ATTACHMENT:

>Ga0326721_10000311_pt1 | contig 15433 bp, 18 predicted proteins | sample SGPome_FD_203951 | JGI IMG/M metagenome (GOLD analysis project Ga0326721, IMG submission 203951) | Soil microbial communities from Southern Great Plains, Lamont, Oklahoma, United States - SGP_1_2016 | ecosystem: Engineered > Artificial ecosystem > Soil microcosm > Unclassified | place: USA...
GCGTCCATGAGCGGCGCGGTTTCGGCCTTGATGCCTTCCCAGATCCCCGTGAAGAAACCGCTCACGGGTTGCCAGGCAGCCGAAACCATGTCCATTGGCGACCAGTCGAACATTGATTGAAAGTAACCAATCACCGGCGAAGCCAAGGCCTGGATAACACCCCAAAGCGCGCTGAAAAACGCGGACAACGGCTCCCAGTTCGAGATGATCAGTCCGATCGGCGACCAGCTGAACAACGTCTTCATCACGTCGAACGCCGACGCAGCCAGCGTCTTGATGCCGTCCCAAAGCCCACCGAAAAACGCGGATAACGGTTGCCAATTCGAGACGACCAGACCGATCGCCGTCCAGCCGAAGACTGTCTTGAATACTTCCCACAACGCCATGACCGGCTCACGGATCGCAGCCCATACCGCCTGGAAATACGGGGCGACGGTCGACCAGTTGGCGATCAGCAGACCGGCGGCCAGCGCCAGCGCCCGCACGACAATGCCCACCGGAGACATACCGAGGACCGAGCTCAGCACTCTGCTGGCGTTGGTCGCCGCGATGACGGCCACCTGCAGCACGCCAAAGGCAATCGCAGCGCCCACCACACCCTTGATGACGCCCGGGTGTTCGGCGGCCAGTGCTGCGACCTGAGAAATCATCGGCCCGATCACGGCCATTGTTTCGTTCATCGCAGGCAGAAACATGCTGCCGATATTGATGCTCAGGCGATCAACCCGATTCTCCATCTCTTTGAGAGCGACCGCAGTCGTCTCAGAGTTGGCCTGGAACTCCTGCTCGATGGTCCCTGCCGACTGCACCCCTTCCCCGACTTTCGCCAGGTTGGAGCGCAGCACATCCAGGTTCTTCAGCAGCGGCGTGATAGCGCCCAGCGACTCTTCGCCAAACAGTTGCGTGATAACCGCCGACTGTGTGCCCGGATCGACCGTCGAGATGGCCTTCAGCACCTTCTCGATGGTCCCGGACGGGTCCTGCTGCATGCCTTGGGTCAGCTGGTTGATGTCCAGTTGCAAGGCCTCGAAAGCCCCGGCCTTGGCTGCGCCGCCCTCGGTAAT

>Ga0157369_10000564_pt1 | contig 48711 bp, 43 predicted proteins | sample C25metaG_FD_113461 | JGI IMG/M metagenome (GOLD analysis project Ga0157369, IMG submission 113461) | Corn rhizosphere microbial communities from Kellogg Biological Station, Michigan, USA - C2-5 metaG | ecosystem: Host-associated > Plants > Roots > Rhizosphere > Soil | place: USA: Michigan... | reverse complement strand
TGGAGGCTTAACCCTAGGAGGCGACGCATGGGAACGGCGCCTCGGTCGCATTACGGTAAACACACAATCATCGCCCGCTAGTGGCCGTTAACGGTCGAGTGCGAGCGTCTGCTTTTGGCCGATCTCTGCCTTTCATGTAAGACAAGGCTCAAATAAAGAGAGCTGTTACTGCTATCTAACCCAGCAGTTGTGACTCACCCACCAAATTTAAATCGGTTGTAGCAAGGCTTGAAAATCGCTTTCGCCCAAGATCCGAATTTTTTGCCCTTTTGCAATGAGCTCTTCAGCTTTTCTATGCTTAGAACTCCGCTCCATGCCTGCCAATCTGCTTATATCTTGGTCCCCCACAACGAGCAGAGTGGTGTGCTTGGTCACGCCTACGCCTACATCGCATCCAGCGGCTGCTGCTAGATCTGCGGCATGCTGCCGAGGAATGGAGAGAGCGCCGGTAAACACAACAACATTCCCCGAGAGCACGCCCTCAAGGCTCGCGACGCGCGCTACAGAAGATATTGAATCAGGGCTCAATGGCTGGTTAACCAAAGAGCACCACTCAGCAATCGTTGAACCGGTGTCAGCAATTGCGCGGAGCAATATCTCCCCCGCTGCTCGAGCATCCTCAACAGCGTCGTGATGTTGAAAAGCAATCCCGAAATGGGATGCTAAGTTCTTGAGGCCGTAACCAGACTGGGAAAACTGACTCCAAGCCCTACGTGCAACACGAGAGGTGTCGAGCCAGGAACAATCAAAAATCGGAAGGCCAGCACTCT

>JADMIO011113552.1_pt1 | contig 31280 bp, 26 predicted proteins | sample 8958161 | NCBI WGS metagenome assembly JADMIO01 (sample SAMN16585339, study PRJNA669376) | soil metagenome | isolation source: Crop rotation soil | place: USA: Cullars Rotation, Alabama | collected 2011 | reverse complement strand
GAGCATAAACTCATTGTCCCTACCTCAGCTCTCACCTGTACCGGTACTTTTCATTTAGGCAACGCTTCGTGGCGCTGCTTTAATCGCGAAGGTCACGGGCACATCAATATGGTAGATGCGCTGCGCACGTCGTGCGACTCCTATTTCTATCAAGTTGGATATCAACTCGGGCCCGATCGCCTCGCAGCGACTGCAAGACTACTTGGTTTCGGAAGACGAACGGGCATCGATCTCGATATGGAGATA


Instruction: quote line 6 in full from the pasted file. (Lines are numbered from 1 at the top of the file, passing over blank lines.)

GAGCATAAACTCATTGTCCCTACCTCAGCTCTCACCTGTACCGGTACTTTTCATTTAGGCAACGCTTCGTGGCGCTGCTTTAATCGCGAAGGTCACGGGCACATCAATATGGTAGATGCGCTGCGCACGTCGTGCGACTCCTATTTCTATCAAGTTGGATATCAACTCGGGCCCGATCGCCTCGCAGCGACTGCAAGACTACTTGGTTTCGGAAGACGAACGGGCATCGATCTCGATATGGAGATA